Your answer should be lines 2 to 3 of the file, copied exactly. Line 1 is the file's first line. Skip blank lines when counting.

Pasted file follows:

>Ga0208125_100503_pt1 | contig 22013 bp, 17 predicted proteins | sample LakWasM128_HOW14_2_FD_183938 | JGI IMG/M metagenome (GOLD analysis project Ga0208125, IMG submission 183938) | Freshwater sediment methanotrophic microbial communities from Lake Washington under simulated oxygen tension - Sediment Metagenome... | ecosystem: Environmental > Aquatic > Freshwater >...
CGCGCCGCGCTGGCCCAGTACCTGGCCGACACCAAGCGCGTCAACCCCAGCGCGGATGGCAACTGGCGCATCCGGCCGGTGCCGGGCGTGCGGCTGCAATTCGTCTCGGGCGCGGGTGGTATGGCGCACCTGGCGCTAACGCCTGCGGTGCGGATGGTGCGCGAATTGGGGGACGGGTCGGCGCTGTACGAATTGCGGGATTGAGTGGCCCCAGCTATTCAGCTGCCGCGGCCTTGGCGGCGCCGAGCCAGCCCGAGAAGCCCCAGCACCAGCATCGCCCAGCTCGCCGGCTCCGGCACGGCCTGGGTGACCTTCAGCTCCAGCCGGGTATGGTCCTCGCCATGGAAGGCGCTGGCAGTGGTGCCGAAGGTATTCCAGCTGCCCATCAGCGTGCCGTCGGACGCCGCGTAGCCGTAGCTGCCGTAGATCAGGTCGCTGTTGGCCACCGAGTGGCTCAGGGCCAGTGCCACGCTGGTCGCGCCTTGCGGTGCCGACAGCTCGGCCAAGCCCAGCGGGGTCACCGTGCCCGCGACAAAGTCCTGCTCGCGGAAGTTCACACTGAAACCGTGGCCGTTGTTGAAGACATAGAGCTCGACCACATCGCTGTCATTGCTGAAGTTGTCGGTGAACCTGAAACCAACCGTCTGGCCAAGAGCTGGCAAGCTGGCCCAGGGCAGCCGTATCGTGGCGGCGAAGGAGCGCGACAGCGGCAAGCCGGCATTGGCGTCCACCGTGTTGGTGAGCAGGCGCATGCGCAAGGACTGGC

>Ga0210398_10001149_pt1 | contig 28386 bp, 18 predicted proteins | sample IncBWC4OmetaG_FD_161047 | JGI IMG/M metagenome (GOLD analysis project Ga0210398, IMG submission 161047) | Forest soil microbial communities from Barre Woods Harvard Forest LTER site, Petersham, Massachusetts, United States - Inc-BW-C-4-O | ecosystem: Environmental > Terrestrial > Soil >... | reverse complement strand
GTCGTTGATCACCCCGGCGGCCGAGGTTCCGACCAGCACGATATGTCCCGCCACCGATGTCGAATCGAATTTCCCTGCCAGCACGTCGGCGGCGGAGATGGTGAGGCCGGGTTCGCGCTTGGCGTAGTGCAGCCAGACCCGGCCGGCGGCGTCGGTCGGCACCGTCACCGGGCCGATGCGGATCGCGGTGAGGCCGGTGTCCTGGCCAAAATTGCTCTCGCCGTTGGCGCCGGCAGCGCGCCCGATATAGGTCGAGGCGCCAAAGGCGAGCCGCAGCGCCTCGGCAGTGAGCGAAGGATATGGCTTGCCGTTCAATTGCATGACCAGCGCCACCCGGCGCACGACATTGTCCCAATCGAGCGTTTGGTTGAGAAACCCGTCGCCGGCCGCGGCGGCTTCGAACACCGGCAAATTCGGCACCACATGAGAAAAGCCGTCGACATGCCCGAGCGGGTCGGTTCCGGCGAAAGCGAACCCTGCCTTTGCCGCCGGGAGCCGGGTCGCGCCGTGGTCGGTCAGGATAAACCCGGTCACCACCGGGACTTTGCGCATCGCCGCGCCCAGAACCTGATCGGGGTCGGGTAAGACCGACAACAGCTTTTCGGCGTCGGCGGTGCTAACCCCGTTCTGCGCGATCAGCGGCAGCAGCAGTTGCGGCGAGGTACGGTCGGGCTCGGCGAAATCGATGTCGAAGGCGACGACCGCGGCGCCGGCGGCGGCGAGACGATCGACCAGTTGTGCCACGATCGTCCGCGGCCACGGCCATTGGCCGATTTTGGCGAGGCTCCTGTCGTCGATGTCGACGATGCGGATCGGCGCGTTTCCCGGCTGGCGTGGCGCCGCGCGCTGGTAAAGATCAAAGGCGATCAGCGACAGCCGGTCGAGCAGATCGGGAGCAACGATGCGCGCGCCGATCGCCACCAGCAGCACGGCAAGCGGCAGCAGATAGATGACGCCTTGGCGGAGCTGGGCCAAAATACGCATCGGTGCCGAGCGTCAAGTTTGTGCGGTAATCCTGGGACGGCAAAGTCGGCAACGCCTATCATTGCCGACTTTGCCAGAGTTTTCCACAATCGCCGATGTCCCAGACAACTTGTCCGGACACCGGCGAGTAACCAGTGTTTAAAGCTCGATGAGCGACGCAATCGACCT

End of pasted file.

CGCGCCGCGCTGGCCCAGTACCTGGCCGACACCAAGCGCGTCAACCCCAGCGCGGATGGCAACTGGCGCATCCGGCCGGTGCCGGGCGTGCGGCTGCAATTCGTCTCGGGCGCGGGTGGTATGGCGCACCTGGCGCTAACGCCTGCGGTGCGGATGGTGCGCGAATTGGGGGACGGGTCGGCGCTGTACGAATTGCGGGATTGAGTGGCCCCAGCTATTCAGCTGCCGCGGCCTTGGCGGCGCCGAGCCAGCCCGAGAAGCCCCAGCACCAGCATCGCCCAGCTCGCCGGCTCCGGCACGGCCTGGGTGACCTTCAGCTCCAGCCGGGTATGGTCCTCGCCATGGAAGGCGCTGGCAGTGGTGCCGAAGGTATTCCAGCTGCCCATCAGCGTGCCGTCGGACGCCGCGTAGCCGTAGCTGCCGTAGATCAGGTCGCTGTTGGCCACCGAGTGGCTCAGGGCCAGTGCCACGCTGGTCGCGCCTTGCGGTGCCGACAGCTCGGCCAAGCCCAGCGGGGTCACCGTGCCCGCGACAAAGTCCTGCTCGCGGAAGTTCACACTGAAACCGTGGCCGTTGTTGAAGACATAGAGCTCGACCACATCGCTGTCATTGCTGAAGTTGTCGGTGAACCTGAAACCAACCGTCTGGCCAAGAGCTGGCAAGCTGGCCCAGGGCAGCCGTATCGTGGCGGCGAAGGAGCGCGACAGCGGCAAGCCGGCATTGGCGTCCACCGTGTTGGTGAGCAGGCGCATGCGCAAGGACTGGC

>Ga0210398_10001149_pt1 | contig 28386 bp, 18 predicted proteins | sample IncBWC4OmetaG_FD_161047 | JGI IMG/M metagenome (GOLD analysis project Ga0210398, IMG submission 161047) | Forest soil microbial communities from Barre Woods Harvard Forest LTER site, Petersham, Massachusetts, United States - Inc-BW-C-4-O | ecosystem: Environmental > Terrestrial > Soil >... | reverse complement strand